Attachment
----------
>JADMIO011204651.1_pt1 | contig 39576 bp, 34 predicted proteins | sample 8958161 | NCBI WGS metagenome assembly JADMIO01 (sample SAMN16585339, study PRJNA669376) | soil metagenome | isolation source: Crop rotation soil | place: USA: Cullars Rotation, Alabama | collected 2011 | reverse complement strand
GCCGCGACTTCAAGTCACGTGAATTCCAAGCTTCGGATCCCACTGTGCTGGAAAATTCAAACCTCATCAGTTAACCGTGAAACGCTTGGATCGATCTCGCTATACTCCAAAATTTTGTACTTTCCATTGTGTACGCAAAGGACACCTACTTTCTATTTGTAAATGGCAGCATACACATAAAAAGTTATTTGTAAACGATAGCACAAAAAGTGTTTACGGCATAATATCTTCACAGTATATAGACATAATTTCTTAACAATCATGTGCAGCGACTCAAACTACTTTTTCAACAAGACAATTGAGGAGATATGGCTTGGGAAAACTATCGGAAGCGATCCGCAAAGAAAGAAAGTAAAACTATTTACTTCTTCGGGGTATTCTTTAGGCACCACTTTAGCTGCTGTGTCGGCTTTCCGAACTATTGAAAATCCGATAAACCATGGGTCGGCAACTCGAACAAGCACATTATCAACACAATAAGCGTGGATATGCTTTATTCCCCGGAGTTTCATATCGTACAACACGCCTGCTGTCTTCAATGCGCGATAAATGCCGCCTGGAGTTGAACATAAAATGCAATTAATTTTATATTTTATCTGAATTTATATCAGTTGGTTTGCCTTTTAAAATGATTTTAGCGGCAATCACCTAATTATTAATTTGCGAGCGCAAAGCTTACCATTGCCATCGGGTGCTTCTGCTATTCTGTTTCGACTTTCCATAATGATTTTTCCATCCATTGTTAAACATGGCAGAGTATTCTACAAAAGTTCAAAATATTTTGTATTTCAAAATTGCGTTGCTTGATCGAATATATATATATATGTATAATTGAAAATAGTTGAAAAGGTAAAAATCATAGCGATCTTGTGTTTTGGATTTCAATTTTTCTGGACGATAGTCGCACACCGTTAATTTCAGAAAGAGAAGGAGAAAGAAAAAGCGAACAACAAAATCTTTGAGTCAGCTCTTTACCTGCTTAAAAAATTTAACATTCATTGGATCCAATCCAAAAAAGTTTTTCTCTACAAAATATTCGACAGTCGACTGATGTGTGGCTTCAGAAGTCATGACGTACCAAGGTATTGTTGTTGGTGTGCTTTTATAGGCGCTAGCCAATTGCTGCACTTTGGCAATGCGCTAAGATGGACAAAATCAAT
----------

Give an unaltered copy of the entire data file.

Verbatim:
>JADMIO011204651.1_pt1 | contig 39576 bp, 34 predicted proteins | sample 8958161 | NCBI WGS metagenome assembly JADMIO01 (sample SAMN16585339, study PRJNA669376) | soil metagenome | isolation source: Crop rotation soil | place: USA: Cullars Rotation, Alabama | collected 2011 | reverse complement strand
GCCGCGACTTCAAGTCACGTGAATTCCAAGCTTCGGATCCCACTGTGCTGGAAAATTCAAACCTCATCAGTTAACCGTGAAACGCTTGGATCGATCTCGCTATACTCCAAAATTTTGTACTTTCCATTGTGTACGCAAAGGACACCTACTTTCTATTTGTAAATGGCAGCATACACATAAAAAGTTATTTGTAAACGATAGCACAAAAAGTGTTTACGGCATAATATCTTCACAGTATATAGACATAATTTCTTAACAATCATGTGCAGCGACTCAAACTACTTTTTCAACAAGACAATTGAGGAGATATGGCTTGGGAAAACTATCGGAAGCGATCCGCAAAGAAAGAAAGTAAAACTATTTACTTCTTCGGGGTATTCTTTAGGCACCACTTTAGCTGCTGTGTCGGCTTTCCGAACTATTGAAAATCCGATAAACCATGGGTCGGCAACTCGAACAAGCACATTATCAACACAATAAGCGTGGATATGCTTTATTCCCCGGAGTTTCATATCGTACAACACGCCTGCTGTCTTCAATGCGCGATAAATGCCGCCTGGAGTTGAACATAAAATGCAATTAATTTTATATTTTATCTGAATTTATATCAGTTGGTTTGCCTTTTAAAATGATTTTAGCGGCAATCACCTAATTATTAATTTGCGAGCGCAAAGCTTACCATTGCCATCGGGTGCTTCTGCTATTCTGTTTCGACTTTCCATAATGATTTTTCCATCCATTGTTAAACATGGCAGAGTATTCTACAAAAGTTCAAAATATTTTGTATTTCAAAATTGCGTTGCTTGATCGAATATATATATATATGTATAATTGAAAATAGTTGAAAAGGTAAAAATCATAGCGATCTTGTGTTTTGGATTTCAATTTTTCTGGACGATAGTCGCACACCGTTAATTTCAGAAAGAGAAGGAGAAAGAAAAAGCGAACAACAAAATCTTTGAGTCAGCTCTTTACCTGCTTAAAAAATTTAACATTCATTGGATCCAATCCAAAAAAGTTTTTCTCTACAAAATATTCGACAGTCGACTGATGTGTGGCTTCAGAAGTCATGACGTACCAAGGTATTGTTGTTGGTGTGCTTTTATAGGCGCTAGCCAATTGCTGCACTTTGGCAATGCGCTAAGATGGACAAAATCAAT